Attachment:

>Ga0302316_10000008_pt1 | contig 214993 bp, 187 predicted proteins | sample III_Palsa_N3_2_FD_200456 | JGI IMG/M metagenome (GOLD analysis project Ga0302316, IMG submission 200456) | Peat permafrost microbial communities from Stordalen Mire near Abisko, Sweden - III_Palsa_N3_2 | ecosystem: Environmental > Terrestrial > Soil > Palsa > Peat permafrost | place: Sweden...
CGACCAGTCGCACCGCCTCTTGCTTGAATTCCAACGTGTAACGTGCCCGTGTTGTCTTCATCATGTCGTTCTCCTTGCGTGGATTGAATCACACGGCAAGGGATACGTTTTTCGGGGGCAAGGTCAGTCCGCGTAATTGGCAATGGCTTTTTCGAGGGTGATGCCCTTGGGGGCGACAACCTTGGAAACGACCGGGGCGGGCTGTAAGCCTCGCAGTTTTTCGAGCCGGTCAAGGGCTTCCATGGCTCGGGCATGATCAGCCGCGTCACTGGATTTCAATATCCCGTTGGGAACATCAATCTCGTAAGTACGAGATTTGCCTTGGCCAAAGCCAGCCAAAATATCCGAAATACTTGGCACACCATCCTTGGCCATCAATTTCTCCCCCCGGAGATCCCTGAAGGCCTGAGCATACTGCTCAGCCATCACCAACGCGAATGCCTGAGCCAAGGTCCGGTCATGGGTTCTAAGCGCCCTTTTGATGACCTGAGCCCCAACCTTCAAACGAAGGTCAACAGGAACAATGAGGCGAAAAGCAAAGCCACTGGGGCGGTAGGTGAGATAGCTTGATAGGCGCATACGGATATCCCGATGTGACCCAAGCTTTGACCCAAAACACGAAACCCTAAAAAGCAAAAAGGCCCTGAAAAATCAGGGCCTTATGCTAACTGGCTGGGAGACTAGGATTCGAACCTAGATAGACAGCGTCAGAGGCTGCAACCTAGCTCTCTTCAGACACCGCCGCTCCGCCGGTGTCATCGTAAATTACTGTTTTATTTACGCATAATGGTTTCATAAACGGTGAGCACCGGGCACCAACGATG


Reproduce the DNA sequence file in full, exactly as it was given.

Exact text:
>Ga0302316_10000008_pt1 | contig 214993 bp, 187 predicted proteins | sample III_Palsa_N3_2_FD_200456 | JGI IMG/M metagenome (GOLD analysis project Ga0302316, IMG submission 200456) | Peat permafrost microbial communities from Stordalen Mire near Abisko, Sweden - III_Palsa_N3_2 | ecosystem: Environmental > Terrestrial > Soil > Palsa > Peat permafrost | place: Sweden...
CGACCAGTCGCACCGCCTCTTGCTTGAATTCCAACGTGTAACGTGCCCGTGTTGTCTTCATCATGTCGTTCTCCTTGCGTGGATTGAATCACACGGCAAGGGATACGTTTTTCGGGGGCAAGGTCAGTCCGCGTAATTGGCAATGGCTTTTTCGAGGGTGATGCCCTTGGGGGCGACAACCTTGGAAACGACCGGGGCGGGCTGTAAGCCTCGCAGTTTTTCGAGCCGGTCAAGGGCTTCCATGGCTCGGGCATGATCAGCCGCGTCACTGGATTTCAATATCCCGTTGGGAACATCAATCTCGTAAGTACGAGATTTGCCTTGGCCAAAGCCAGCCAAAATATCCGAAATACTTGGCACACCATCCTTGGCCATCAATTTCTCCCCCCGGAGATCCCTGAAGGCCTGAGCATACTGCTCAGCCATCACCAACGCGAATGCCTGAGCCAAGGTCCGGTCATGGGTTCTAAGCGCCCTTTTGATGACCTGAGCCCCAACCTTCAAACGAAGGTCAACAGGAACAATGAGGCGAAAAGCAAAGCCACTGGGGCGGTAGGTGAGATAGCTTGATAGGCGCATACGGATATCCCGATGTGACCCAAGCTTTGACCCAAAACACGAAACCCTAAAAAGCAAAAAGGCCCTGAAAAATCAGGGCCTTATGCTAACTGGCTGGGAGACTAGGATTCGAACCTAGATAGACAGCGTCAGAGGCTGCAACCTAGCTCTCTTCAGACACCGCCGCTCCGCCGGTGTCATCGTAAATTACTGTTTTATTTACGCATAATGGTTTCATAAACGGTGAGCACCGGGCACCAACGATG